Healthy Caribbean Youth were honored to participate in such meaningful dialogue.
Read about their experiences below:
Public Health Doctoral Candidate with the George Alleyne Chronic Disease Research Centre, The University of the West Indies Cave Hill Campus, and Nutritionist
I was completely honoured to be part of a conversation focused on such an important topic. Some of the key points that struck me stemmed from the presentation about “health during the first two decades of life from a Life Course Perspective”. The presenter highlighted that fostering human development in a shifting public health landscape requires a renewed public health model – one that emphasizes our actions or inactions. I think this is imperative to consider since our needs as humans are evolving, and that much focus is placed on our actions, but not what can be done to improve such. The discussion had in the working group also brought to light a phrase “nothing for us without us”. I now understand that this is a motto often used to advocate for persons with intellectual disabilities, however it can be applied throughout. I believe that any framework / intervention / policy should consider persons that will be affected, a participatory model or approach should be used. My major contribution to the session revolved around the importance of health surveillance – monitoring and evaluation which includes children / adolescents and the need for child / adolescent friendly research, with culture / setting appropriate tools to conduct such, since a major issue faced in the Caribbean and Small Island Developing States is the fact that most of the validated data collection tools are UK or US based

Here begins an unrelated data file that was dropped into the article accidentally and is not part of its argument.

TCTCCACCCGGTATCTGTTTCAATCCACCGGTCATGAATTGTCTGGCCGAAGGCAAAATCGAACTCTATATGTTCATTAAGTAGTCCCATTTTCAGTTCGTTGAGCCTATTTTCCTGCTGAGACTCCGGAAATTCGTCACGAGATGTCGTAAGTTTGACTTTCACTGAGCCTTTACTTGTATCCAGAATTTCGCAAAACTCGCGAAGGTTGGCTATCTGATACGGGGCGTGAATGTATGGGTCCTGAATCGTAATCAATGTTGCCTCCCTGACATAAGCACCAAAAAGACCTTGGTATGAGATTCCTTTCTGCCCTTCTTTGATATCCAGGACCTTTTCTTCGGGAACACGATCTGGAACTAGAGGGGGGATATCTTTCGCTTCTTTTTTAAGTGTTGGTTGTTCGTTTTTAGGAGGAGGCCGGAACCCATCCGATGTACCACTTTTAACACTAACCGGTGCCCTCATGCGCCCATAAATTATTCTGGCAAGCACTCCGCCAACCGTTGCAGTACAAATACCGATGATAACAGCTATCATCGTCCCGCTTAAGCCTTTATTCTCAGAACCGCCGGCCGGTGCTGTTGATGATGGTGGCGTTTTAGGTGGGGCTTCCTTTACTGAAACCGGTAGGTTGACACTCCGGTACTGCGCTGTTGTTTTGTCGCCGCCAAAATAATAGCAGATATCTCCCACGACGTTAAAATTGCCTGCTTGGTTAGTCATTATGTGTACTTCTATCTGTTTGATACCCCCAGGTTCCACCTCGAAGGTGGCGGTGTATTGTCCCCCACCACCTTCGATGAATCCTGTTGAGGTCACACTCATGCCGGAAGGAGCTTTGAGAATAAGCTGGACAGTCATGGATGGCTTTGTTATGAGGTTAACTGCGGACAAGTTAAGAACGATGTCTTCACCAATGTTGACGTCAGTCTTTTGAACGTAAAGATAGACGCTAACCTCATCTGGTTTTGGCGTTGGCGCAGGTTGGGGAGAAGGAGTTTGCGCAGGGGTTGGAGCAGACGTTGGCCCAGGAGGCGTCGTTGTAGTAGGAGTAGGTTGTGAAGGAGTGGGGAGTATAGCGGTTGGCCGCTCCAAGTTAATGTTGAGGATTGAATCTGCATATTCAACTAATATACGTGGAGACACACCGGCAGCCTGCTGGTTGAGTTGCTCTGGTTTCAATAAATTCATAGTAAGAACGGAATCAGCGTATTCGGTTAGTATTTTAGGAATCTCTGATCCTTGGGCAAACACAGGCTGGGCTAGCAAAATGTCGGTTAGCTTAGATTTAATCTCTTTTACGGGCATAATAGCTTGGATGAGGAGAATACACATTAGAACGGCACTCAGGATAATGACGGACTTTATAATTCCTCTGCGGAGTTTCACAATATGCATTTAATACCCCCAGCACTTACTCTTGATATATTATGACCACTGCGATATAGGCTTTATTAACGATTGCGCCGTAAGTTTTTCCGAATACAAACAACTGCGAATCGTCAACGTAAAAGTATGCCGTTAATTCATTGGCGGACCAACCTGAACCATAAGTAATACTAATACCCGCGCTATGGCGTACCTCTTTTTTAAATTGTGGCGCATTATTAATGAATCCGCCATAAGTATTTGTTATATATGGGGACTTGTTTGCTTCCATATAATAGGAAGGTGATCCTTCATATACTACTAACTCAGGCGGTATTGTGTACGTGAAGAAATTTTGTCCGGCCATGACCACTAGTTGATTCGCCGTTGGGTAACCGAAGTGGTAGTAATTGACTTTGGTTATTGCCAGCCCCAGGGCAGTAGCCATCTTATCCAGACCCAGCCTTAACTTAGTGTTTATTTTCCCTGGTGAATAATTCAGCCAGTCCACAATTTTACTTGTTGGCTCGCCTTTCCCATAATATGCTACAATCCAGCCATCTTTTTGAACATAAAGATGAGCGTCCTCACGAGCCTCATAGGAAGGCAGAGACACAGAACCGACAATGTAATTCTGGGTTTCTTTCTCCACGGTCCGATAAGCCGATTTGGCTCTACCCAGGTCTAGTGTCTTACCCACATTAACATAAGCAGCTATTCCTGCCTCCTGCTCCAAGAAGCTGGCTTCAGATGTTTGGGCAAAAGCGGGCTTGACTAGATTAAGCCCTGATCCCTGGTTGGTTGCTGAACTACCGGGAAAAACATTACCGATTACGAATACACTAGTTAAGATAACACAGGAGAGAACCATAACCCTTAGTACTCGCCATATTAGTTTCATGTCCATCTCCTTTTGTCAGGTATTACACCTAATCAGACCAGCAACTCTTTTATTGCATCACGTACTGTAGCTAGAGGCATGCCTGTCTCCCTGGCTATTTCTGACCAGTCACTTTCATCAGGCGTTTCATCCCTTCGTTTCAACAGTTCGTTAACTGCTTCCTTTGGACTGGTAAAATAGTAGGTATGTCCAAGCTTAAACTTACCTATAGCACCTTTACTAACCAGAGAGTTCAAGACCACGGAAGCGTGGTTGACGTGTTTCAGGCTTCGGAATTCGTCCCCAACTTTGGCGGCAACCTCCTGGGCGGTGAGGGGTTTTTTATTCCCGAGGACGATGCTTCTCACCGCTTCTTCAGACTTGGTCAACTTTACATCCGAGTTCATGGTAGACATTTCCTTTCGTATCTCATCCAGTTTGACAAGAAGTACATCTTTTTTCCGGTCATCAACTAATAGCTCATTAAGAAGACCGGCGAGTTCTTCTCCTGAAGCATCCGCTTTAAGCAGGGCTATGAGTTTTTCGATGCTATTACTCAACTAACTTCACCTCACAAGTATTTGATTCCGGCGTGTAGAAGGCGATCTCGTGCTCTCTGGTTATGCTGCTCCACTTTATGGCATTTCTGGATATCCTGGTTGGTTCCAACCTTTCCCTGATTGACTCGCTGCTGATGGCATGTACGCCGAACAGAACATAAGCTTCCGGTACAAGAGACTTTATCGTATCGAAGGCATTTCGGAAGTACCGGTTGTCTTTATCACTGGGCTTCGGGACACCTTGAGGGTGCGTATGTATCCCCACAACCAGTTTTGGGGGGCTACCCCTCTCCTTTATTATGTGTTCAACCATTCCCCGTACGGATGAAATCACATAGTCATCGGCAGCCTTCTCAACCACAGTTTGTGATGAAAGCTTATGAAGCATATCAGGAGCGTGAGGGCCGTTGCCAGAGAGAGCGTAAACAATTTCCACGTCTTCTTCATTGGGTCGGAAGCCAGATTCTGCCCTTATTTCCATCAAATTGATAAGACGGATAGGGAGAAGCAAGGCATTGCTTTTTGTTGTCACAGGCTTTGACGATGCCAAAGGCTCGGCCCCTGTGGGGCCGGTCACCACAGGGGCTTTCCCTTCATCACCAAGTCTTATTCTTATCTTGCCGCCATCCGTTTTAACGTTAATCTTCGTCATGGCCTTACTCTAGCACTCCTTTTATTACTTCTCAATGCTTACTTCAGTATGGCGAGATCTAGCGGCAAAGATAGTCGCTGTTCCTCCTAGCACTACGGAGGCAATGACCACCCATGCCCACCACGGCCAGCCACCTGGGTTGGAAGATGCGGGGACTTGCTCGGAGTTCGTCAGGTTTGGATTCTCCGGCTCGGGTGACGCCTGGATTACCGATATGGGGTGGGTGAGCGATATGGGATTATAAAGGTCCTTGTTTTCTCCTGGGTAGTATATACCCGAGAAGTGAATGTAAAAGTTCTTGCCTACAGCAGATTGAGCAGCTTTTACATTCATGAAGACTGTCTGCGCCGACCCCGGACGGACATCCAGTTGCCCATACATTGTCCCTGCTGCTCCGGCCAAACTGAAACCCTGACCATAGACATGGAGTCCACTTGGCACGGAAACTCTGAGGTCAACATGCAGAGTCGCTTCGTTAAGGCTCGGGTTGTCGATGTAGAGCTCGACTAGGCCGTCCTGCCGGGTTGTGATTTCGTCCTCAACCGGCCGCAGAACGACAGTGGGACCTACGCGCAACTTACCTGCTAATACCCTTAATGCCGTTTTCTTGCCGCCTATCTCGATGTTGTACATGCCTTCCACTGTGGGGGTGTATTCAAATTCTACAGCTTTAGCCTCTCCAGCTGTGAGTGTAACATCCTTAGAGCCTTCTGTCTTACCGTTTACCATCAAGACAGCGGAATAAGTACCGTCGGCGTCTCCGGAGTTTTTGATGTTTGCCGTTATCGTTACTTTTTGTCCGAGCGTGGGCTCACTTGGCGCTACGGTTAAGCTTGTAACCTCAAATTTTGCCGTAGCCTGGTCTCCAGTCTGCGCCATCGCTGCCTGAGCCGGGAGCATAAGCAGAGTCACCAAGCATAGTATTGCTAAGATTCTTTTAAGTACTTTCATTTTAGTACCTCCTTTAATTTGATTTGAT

Antigua and Barbuda
The two-day PAHO/WHO/UNICEF Virtual Consultation focused on some of the most important years in a human being’s life- the first two decades of life. The documents provided prior to, and the invigorating discussions held during the consultation, focused on a comprehensive working document framework that would hopefully assist various national, regional, and international stakeholders in effectively creating long-lasting initiatives. These initiatives would target various domains- good health, adequate nutrition, responsive relationships and connectedness, opportunities for learning and education, security, safety, and a supportive environment, and the realization of personal autonomy and resilience- considered to be necessary for the holistic well-being of a person. Though mental health was not listed as a main domain, but rather as a component of good health to be targeted, I am pleased to see that emphasis is being placed on providing mental healthcare for caregivers, as well as the youth themselves, by way of providing psychosocial interventions
Secondary School Physical Education Teacher
Antigua and Barbuda
Presenters underscored that well-being is multidimensional and further highlighted that digital technologies provide both opportunities and threats to adolescents well-being. During the COVID era there has been a big push to further incorporate Integrated Computer Technology (ICT) into our lives. The presenter’s view was therefore thought provoking as it caused me to reflect on whether ICT had in fact affected my wellbeing.
Exploring the framework for the first 20 years of life in working groups allowed us to delve even deeper into the framework. The framework focused quite heavily on a child self-actualizing rather than a child having their basic needs met. This perspective was refreshing as it looked at children becoming their best selves; the life course approach reinforced that development is dependant on the earlier stages. The lack of data collection in the Caribbean continues to be an issue which is further compounded by the lack of culturally and age appropriate data collection instruments.
The periods of discussion were fraught with insightful views and solution-focused contributions. The consultation demonstrated the importance of youth input in youth-focused initiatives
Healthy Caribbean Youth Engage in 2023 Global Summit for Adolescent Well-Being Lead Up, written by Kerrie Barker, HCC Project Assistant and a member of Healthy Caribbean Youth (HCY)